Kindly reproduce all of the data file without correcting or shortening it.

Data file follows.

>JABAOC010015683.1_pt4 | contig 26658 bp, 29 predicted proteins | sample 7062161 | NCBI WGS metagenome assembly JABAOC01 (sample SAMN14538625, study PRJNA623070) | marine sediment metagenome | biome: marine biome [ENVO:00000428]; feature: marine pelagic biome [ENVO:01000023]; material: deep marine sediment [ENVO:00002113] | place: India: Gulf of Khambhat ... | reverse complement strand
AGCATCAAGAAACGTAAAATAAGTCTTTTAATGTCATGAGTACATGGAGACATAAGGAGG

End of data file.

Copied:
>JABAOC010015683.1_pt4 | contig 26658 bp, 29 predicted proteins | sample 7062161 | NCBI WGS metagenome assembly JABAOC01 (sample SAMN14538625, study PRJNA623070) | marine sediment metagenome | biome: marine biome [ENVO:00000428]; feature: marine pelagic biome [ENVO:01000023]; material: deep marine sediment [ENVO:00002113] | place: India: Gulf of Khambhat ... | reverse complement strand
AGCATCAAGAAACGTAAAATAAGTCTTTTAATGTCATGAGTACATGGAGACATAAGGAGG